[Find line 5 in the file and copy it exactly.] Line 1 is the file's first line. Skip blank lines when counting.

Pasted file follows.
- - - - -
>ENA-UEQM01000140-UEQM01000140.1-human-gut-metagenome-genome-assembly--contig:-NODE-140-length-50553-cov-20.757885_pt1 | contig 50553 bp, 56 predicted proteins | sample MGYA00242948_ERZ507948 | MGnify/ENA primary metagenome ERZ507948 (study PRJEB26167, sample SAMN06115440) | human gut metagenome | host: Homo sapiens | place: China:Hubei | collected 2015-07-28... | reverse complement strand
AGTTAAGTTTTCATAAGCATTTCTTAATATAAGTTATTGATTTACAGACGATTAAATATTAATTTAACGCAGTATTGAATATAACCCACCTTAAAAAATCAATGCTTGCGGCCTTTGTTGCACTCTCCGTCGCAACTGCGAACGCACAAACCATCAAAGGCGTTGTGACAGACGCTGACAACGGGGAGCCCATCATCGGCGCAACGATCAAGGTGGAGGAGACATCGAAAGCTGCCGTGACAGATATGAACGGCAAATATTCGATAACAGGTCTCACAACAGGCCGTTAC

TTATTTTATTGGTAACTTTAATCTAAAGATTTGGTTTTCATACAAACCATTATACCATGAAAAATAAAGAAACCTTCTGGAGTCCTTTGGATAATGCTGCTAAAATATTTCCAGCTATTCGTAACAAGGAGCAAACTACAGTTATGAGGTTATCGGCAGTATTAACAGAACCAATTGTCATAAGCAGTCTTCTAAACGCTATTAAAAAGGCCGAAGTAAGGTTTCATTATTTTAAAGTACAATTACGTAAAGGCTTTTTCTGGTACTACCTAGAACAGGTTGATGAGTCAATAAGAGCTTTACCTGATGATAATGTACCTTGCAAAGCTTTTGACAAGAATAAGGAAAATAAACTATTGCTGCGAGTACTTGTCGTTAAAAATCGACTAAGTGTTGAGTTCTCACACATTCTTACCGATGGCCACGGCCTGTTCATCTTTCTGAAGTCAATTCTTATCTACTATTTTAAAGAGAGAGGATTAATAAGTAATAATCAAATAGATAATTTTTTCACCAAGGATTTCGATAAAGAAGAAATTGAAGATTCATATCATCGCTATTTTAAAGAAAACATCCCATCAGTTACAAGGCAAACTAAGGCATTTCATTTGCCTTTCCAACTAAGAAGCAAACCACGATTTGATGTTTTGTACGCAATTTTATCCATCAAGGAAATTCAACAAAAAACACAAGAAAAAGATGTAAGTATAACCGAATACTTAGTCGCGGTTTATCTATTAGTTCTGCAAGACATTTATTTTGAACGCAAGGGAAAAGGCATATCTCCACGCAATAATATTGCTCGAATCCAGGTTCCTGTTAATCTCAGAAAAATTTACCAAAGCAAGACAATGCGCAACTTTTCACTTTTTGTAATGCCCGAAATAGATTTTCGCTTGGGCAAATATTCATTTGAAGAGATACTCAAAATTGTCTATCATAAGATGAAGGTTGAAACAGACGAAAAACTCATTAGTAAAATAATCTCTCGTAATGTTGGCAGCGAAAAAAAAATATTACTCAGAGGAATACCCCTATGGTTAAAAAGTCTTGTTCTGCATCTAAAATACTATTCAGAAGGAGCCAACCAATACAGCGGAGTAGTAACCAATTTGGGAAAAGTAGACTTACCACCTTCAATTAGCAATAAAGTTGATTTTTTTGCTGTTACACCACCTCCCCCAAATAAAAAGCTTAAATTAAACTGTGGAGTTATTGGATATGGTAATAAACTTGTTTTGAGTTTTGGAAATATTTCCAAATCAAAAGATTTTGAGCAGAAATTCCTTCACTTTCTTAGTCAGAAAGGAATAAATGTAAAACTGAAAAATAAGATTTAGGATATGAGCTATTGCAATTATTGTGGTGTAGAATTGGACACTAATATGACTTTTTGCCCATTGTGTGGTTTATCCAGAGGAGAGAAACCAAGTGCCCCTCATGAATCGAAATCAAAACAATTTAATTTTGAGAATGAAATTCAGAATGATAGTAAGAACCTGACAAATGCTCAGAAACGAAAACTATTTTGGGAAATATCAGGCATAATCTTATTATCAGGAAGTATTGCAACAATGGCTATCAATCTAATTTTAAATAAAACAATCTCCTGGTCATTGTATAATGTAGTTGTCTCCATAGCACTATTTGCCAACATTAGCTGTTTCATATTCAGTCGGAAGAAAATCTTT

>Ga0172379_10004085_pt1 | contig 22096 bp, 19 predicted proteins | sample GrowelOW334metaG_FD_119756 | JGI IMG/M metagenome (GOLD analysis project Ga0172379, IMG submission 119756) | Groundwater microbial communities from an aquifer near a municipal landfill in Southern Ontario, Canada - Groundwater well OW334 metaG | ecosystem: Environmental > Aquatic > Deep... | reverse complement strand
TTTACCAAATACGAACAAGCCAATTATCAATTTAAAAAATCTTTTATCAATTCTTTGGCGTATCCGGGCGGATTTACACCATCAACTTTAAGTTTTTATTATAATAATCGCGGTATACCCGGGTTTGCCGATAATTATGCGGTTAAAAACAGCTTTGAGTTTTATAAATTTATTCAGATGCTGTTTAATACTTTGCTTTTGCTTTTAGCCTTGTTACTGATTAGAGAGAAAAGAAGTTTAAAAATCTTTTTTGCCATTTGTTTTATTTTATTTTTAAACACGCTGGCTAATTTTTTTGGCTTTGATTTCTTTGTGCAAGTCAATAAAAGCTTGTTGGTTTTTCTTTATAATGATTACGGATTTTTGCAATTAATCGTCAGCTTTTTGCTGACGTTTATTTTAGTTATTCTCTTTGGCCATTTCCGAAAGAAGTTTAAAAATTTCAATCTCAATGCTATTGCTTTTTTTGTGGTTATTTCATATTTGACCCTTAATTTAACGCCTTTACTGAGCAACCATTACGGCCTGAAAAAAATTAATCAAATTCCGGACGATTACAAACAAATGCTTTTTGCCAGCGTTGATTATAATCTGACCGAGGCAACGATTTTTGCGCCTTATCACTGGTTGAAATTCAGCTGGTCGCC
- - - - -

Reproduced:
TTTACCAAATACGAACAAGCCAATTATCAATTTAAAAAATCTTTTATCAATTCTTTGGCGTATCCGGGCGGATTTACACCATCAACTTTAAGTTTTTATTATAATAATCGCGGTATACCCGGGTTTGCCGATAATTATGCGGTTAAAAACAGCTTTGAGTTTTATAAATTTATTCAGATGCTGTTTAATACTTTGCTTTTGCTTTTAGCCTTGTTACTGATTAGAGAGAAAAGAAGTTTAAAAATCTTTTTTGCCATTTGTTTTATTTTATTTTTAAACACGCTGGCTAATTTTTTTGGCTTTGATTTCTTTGTGCAAGTCAATAAAAGCTTGTTGGTTTTTCTTTATAATGATTACGGATTTTTGCAATTAATCGTCAGCTTTTTGCTGACGTTTATTTTAGTTATTCTCTTTGGCCATTTCCGAAAGAAGTTTAAAAATTTCAATCTCAATGCTATTGCTTTTTTTGTGGTTATTTCATATTTGACCCTTAATTTAACGCCTTTACTGAGCAACCATTACGGCCTGAAAAAAATTAATCAAATTCCGGACGATTACAAACAAATGCTTTTTGCCAGCGTTGATTATAATCTGACCGAGGCAACGATTTTTGCGCCTTATCACTGGTTGAAATTCAGCTGGTCGCC